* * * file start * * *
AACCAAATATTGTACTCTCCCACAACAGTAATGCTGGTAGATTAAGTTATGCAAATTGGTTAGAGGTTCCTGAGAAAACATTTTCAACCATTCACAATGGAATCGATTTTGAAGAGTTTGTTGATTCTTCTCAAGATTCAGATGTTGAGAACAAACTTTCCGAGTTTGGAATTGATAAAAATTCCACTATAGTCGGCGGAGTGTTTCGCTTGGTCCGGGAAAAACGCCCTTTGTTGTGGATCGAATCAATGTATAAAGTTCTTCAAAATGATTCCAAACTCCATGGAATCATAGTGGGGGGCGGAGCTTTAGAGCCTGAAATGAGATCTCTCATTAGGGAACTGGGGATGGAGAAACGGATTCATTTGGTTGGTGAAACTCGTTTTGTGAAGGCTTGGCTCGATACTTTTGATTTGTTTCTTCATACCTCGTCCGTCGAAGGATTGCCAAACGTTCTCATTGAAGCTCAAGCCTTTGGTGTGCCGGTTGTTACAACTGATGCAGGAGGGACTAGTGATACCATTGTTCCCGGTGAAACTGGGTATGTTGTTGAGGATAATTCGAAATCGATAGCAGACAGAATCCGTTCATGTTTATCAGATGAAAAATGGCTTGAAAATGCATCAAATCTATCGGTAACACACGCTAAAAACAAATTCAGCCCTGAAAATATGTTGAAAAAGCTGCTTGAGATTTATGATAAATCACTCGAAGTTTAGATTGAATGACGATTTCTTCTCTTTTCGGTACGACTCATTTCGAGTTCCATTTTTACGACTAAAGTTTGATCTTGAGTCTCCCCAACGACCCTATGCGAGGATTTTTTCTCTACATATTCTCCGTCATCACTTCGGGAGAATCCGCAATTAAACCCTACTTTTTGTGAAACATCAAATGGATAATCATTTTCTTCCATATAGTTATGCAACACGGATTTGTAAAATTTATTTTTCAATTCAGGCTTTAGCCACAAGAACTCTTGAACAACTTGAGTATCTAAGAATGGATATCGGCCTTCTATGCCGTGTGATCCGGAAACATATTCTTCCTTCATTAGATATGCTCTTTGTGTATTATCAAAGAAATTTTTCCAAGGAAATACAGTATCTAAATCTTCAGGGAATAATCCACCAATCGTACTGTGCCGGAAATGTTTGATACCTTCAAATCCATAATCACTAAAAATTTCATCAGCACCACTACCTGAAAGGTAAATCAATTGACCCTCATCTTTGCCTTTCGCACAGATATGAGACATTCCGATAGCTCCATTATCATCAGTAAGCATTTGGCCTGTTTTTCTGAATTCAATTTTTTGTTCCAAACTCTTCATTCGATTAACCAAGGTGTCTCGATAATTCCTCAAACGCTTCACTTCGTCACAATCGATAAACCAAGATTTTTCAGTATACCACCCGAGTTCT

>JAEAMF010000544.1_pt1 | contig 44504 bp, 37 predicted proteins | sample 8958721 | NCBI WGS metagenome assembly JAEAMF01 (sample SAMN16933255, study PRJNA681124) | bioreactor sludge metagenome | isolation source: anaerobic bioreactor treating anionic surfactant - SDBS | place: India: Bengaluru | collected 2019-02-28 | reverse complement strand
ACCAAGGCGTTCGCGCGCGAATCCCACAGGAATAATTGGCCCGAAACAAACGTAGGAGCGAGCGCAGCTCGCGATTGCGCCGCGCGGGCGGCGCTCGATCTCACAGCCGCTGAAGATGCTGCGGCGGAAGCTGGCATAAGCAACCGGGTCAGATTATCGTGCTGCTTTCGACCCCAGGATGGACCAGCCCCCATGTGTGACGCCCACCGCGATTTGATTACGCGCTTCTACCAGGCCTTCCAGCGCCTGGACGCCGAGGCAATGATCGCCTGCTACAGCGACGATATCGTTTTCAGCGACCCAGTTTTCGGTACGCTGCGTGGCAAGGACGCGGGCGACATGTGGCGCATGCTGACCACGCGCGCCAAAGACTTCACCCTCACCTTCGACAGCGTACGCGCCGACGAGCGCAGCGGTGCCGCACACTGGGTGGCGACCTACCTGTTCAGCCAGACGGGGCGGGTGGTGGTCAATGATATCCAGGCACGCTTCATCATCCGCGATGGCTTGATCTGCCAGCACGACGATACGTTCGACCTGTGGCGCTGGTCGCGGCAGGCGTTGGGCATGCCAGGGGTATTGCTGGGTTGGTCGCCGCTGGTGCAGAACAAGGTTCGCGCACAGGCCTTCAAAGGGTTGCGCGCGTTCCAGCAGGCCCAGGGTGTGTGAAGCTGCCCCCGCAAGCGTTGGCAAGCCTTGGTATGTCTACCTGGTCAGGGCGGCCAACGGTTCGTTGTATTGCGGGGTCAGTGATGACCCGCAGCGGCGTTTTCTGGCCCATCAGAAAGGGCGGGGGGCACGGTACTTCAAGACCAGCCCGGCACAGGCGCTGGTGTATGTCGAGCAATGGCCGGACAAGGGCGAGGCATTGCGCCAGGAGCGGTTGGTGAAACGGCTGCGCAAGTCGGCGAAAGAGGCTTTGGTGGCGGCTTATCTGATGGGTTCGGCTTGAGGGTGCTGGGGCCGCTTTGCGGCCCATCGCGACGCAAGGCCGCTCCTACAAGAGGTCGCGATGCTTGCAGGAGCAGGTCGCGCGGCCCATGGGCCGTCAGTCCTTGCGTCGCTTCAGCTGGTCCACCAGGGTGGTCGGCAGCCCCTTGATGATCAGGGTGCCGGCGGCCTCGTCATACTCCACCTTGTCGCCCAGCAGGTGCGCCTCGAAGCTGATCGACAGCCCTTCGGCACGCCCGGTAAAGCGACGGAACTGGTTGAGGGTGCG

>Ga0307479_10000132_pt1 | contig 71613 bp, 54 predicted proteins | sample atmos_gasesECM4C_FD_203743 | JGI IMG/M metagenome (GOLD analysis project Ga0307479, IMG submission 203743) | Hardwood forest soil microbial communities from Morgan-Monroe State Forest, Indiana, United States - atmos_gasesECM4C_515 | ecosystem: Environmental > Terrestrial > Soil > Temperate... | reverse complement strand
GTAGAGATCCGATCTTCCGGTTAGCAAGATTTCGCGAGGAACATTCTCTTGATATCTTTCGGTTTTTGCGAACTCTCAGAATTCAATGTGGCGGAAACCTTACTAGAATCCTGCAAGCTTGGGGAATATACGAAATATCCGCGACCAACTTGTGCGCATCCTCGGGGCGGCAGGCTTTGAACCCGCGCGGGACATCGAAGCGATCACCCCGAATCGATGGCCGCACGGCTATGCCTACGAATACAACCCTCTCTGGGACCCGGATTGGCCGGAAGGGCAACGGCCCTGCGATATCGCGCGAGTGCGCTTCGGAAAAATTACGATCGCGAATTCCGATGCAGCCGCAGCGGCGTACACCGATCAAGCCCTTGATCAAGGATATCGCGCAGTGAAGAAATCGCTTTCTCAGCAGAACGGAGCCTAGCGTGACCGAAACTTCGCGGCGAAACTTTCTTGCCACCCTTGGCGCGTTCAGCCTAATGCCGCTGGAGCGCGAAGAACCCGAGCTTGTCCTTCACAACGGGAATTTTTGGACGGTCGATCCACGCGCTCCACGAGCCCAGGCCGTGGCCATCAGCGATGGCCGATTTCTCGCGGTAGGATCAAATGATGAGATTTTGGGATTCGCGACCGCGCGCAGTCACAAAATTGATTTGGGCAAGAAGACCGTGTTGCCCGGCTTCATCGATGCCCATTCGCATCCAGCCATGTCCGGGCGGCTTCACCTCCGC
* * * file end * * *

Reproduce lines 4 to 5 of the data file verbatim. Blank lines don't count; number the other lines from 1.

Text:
>Ga0307479_10000132_pt1 | contig 71613 bp, 54 predicted proteins | sample atmos_gasesECM4C_FD_203743 | JGI IMG/M metagenome (GOLD analysis project Ga0307479, IMG submission 203743) | Hardwood forest soil microbial communities from Morgan-Monroe State Forest, Indiana, United States - atmos_gasesECM4C_515 | ecosystem: Environmental > Terrestrial > Soil > Temperate... | reverse complement strand
GTAGAGATCCGATCTTCCGGTTAGCAAGATTTCGCGAGGAACATTCTCTTGATATCTTTCGGTTTTTGCGAACTCTCAGAATTCAATGTGGCGGAAACCTTACTAGAATCCTGCAAGCTTGGGGAATATACGAAATATCCGCGACCAACTTGTGCGCATCCTCGGGGCGGCAGGCTTTGAACCCGCGCGGGACATCGAAGCGATCACCCCGAATCGATGGCCGCACGGCTATGCCTACGAATACAACCCTCTCTGGGACCCGGATTGGCCGGAAGGGCAACGGCCCTGCGATATCGCGCGAGTGCGCTTCGGAAAAATTACGATCGCGAATTCCGATGCAGCCGCAGCGGCGTACACCGATCAAGCCCTTGATCAAGGATATCGCGCAGTGAAGAAATCGCTTTCTCAGCAGAACGGAGCCTAGCGTGACCGAAACTTCGCGGCGAAACTTTCTTGCCACCCTTGGCGCGTTCAGCCTAATGCCGCTGGAGCGCGAAGAACCCGAGCTTGTCCTTCACAACGGGAATTTTTGGACGGTCGATCCACGCGCTCCACGAGCCCAGGCCGTGGCCATCAGCGATGGCCGATTTCTCGCGGTAGGATCAAATGATGAGATTTTGGGATTCGCGACCGCGCGCAGTCACAAAATTGATTTGGGCAAGAAGACCGTGTTGCCCGGCTTCATCGATGCCCATTCGCATCCAGCCATGTCCGGGCGGCTTCACCTCCGC